The width should be the same width as the one you are replacing. If you don't, it will mess with the stability of your vehicle, how the tire wears, and could possibly (down the line) cause tire failure ... That's probably a little over dramatic, but a possibility. This is, of course if you are just replacing one wheel. If you are replacing them all, width is ...


0

I've speed read this so excuse duplication. Service history is important. Make sure all stamps are present and consider calling the garage(s) who stamped them to confirm each service took place. You're spending a lot of money on the car. When you've lined up the final choice, I'd consider spending a few hundred more and get the RAC or AA to inspect it. ...


0

Checking the battery requires a battery tester and disconnecting the battery; the next best manner is to hook the car up to the correct service equipment and confirm it is the right battery for the car and use any test protocols available on the equipment and car, meanwhile also checking the charging system. After that, use 'close visual inspection': look ...


7

Tyre depth gauges look something like this (amazon link) - you can buy them in any automotive store. You press the green bit against the tyre and push the middle bit into the tread groove. The slidy bit at the top will then tell you the depth. Buy one and have a play, it's easier to see than to explain! You should be able to see the 'wear bars' - raised ...


8

The below are very easy checks you can do while buying a used car.(from anywhere for that matter of fact) Engine This is the most complicated/expensive part to maintain/replace. Head Gasket check: Open the oil filler cap or the dip stick for any milky white substance , like mayoneese ,if it is present then stay away , it means the head gasket is ...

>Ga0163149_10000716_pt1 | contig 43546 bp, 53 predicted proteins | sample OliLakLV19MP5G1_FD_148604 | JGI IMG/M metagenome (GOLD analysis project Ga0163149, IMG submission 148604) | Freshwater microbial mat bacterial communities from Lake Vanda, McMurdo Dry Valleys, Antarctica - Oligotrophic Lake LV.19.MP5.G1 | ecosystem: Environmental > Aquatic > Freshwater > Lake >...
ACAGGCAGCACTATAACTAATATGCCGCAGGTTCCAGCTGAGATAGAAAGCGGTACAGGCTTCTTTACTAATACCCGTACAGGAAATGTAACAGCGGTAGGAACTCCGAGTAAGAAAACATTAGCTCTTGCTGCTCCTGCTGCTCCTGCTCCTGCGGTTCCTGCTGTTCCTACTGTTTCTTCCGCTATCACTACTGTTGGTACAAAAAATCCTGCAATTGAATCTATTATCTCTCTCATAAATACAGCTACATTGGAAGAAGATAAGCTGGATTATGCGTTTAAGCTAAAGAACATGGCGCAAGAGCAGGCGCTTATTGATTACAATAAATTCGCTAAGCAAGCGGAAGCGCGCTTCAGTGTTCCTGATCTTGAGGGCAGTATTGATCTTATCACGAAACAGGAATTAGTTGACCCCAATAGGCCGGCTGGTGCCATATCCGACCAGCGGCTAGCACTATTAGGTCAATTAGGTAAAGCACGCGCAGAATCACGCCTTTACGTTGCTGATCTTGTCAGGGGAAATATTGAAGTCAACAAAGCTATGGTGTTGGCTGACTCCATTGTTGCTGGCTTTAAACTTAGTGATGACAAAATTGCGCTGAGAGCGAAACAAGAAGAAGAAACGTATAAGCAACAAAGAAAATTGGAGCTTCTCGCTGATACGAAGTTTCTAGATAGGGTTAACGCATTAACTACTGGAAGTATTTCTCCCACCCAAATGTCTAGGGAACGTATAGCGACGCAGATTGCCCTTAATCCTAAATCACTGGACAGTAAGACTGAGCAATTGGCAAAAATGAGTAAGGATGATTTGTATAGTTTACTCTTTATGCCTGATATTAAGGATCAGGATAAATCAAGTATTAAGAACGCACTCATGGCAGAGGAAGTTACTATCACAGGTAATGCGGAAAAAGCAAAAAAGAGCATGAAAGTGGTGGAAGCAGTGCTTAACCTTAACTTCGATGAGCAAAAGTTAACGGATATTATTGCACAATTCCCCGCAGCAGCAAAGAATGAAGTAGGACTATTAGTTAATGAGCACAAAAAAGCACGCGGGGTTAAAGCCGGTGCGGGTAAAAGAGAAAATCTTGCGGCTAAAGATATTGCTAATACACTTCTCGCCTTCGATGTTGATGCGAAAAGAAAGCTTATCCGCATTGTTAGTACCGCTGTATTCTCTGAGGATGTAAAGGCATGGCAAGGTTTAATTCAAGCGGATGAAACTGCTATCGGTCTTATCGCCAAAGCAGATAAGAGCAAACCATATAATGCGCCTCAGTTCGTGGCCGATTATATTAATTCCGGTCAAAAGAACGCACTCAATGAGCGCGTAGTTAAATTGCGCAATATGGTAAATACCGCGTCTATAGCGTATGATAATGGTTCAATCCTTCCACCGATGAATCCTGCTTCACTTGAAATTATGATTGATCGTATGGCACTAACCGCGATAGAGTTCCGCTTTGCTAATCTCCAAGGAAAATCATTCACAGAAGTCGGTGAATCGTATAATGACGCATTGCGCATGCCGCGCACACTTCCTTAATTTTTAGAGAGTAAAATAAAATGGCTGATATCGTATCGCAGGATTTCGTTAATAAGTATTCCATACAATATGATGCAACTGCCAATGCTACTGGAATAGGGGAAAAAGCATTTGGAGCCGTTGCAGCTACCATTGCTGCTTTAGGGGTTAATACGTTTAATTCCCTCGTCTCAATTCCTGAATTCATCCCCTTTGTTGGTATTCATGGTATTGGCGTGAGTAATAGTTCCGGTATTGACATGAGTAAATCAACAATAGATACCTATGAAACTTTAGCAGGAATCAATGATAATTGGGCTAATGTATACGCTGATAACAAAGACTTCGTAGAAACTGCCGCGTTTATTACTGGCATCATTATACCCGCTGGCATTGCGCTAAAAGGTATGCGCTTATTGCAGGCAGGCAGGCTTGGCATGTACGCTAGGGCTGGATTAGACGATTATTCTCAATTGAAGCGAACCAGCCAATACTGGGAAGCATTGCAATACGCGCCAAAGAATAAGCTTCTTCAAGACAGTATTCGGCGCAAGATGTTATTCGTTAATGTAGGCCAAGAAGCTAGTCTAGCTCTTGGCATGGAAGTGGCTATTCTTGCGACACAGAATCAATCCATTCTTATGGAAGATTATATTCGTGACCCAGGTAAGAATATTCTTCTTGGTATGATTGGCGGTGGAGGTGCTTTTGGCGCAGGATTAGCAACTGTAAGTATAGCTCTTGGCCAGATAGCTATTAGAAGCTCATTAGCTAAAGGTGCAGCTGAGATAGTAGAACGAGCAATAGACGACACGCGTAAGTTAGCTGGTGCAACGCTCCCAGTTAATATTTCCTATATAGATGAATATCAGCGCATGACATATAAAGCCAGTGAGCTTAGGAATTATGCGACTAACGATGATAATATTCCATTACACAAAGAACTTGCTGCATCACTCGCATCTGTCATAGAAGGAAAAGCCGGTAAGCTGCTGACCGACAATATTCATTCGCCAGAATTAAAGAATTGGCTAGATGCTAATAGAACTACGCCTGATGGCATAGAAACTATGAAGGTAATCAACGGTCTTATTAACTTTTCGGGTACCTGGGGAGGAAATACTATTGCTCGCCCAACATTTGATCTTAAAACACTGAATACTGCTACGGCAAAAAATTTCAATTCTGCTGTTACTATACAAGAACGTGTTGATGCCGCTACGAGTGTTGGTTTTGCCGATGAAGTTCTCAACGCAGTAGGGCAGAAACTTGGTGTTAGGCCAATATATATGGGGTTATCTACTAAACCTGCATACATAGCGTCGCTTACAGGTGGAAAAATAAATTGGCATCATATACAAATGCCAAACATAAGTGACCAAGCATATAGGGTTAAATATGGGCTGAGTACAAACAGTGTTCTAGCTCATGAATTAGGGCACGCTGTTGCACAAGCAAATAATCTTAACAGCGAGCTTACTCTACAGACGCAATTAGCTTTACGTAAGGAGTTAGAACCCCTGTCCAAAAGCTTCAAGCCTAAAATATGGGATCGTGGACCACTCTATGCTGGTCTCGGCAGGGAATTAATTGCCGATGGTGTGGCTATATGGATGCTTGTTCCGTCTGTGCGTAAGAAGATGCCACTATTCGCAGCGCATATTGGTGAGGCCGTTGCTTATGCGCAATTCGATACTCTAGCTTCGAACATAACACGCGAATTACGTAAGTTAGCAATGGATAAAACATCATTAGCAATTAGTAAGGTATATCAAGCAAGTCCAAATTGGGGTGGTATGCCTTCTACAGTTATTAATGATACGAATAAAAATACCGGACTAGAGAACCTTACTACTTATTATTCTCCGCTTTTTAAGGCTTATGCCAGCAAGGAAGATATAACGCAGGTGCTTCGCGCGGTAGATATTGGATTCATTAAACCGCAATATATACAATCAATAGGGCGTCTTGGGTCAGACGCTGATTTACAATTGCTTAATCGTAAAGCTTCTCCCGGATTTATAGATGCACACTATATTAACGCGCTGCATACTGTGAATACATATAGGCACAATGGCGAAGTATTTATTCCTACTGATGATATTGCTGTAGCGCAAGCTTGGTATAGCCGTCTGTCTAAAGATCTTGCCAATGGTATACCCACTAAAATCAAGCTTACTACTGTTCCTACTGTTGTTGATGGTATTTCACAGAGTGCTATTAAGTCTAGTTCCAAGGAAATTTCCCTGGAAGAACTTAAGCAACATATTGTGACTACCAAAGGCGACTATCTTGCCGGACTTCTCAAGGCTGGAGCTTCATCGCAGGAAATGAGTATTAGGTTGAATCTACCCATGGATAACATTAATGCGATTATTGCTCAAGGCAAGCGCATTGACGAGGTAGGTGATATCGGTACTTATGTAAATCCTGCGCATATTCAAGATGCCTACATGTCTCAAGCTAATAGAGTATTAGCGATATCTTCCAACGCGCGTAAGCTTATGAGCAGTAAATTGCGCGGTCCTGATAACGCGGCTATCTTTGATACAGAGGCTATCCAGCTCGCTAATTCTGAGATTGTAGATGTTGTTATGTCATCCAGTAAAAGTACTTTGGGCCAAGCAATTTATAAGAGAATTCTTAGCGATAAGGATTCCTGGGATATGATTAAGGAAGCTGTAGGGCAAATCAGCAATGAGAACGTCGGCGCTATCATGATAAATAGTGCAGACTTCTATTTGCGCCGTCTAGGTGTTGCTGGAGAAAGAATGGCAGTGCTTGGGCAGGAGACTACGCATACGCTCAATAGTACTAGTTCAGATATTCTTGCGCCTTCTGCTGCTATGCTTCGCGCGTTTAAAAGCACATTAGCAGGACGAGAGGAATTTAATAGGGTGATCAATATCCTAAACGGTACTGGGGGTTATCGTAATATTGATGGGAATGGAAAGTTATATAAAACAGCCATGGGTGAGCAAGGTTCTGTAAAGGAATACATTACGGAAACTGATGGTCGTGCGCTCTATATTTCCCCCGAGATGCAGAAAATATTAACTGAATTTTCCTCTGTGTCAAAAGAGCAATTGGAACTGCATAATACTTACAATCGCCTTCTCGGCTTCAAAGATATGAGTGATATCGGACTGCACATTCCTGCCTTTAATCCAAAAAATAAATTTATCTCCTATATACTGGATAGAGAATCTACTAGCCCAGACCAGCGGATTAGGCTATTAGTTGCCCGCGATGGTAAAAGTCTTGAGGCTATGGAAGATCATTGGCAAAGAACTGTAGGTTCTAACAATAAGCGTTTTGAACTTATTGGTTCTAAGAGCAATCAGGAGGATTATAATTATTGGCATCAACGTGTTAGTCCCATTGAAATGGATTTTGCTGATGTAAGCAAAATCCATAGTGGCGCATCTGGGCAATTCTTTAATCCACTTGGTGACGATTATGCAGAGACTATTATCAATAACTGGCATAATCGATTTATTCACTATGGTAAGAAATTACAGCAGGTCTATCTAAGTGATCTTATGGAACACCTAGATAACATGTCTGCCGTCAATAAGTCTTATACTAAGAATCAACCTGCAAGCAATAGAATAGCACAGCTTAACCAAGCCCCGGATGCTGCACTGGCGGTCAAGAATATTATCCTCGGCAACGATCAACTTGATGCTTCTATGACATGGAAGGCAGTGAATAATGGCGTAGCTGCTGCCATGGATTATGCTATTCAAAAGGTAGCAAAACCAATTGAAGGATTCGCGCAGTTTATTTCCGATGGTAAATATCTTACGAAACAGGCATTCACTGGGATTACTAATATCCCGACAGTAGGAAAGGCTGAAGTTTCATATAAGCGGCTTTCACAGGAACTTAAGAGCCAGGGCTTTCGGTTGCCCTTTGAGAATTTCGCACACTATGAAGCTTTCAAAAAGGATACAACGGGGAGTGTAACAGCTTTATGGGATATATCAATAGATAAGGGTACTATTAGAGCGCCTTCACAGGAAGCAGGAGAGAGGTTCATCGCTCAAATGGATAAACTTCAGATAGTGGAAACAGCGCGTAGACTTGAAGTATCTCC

1

In the UK we have tyre fitters that specialise in Part Worn tyres. If you have similar in your local area then it would be worth asking them to measure your remaining tread and see if they have a suitable replacement tyre instead of having to buy a full set. That's certainly what I would try first.


0

Take a measuring tape and wrap it around your tires. Then wrap it around one of the potential new tires. If the circumference of the new tire is within 1/4 inch (6mm to 7mm) of the others, don't worry about it. You may also have a bit of luck looking at the local classifieds section. Sometimes people sell off tires with a good bit of tread left on them when ...


0

As I was doing the penny test I noticed a second tear in the side wall so the tire need to be replaced for sure. And unless I'm doing the test wrong it looks like the tred is low anyway so I'll probably replace all 4. Thank for all your help.


1

What I said over here might apply to your situation: ... a mismatched tire won't break your drivetrain immediately. It's more subtle than that: at least one differential will be loaded all of the time and at all operating speeds. So, instead of managing the different rotation speeds in a relatively low speed turn, you'll be cooking your ...


0